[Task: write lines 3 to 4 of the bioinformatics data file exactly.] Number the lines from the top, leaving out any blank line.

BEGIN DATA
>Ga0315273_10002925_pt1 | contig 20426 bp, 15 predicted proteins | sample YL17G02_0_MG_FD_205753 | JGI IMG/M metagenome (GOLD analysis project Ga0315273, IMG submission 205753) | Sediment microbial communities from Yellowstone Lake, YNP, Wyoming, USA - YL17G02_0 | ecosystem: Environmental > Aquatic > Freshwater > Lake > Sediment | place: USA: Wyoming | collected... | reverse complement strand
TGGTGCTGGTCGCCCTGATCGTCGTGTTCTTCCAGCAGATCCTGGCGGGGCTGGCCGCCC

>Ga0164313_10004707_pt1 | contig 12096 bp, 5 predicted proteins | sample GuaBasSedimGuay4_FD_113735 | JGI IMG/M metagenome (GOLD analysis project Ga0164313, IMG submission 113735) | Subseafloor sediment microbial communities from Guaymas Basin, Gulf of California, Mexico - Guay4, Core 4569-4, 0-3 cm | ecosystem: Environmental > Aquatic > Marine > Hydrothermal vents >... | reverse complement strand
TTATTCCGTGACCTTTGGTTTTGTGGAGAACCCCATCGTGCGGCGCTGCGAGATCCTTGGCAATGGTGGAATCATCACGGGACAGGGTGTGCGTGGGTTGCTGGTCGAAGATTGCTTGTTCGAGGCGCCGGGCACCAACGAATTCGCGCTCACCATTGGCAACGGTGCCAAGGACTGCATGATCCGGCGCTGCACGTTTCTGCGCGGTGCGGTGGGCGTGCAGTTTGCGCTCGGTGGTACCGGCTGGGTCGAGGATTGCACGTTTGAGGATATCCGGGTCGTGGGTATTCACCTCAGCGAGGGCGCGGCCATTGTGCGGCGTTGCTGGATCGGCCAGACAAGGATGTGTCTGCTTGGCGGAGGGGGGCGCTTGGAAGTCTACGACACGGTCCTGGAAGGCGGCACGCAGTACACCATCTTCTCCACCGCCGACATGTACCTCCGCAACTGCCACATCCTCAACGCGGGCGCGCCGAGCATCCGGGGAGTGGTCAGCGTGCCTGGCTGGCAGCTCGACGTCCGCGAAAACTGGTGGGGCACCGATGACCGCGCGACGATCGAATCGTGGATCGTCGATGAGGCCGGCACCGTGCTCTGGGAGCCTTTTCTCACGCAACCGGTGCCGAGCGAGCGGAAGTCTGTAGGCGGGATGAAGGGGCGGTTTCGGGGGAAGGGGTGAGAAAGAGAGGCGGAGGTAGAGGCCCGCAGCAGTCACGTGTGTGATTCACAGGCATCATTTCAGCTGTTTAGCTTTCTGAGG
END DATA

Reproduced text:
>Ga0164313_10004707_pt1 | contig 12096 bp, 5 predicted proteins | sample GuaBasSedimGuay4_FD_113735 | JGI IMG/M metagenome (GOLD analysis project Ga0164313, IMG submission 113735) | Subseafloor sediment microbial communities from Guaymas Basin, Gulf of California, Mexico - Guay4, Core 4569-4, 0-3 cm | ecosystem: Environmental > Aquatic > Marine > Hydrothermal vents >... | reverse complement strand
TTATTCCGTGACCTTTGGTTTTGTGGAGAACCCCATCGTGCGGCGCTGCGAGATCCTTGGCAATGGTGGAATCATCACGGGACAGGGTGTGCGTGGGTTGCTGGTCGAAGATTGCTTGTTCGAGGCGCCGGGCACCAACGAATTCGCGCTCACCATTGGCAACGGTGCCAAGGACTGCATGATCCGGCGCTGCACGTTTCTGCGCGGTGCGGTGGGCGTGCAGTTTGCGCTCGGTGGTACCGGCTGGGTCGAGGATTGCACGTTTGAGGATATCCGGGTCGTGGGTATTCACCTCAGCGAGGGCGCGGCCATTGTGCGGCGTTGCTGGATCGGCCAGACAAGGATGTGTCTGCTTGGCGGAGGGGGGCGCTTGGAAGTCTACGACACGGTCCTGGAAGGCGGCACGCAGTACACCATCTTCTCCACCGCCGACATGTACCTCCGCAACTGCCACATCCTCAACGCGGGCGCGCCGAGCATCCGGGGAGTGGTCAGCGTGCCTGGCTGGCAGCTCGACGTCCGCGAAAACTGGTGGGGCACCGATGACCGCGCGACGATCGAATCGTGGATCGTCGATGAGGCCGGCACCGTGCTCTGGGAGCCTTTTCTCACGCAACCGGTGCCGAGCGAGCGGAAGTCTGTAGGCGGGATGAAGGGGCGGTTTCGGGGGAAGGGGTGAGAAAGAGAGGCGGAGGTAGAGGCCCGCAGCAGTCACGTGTGTGATTCACAGGCATCATTTCAGCTGTTTAGCTTTCTGAGG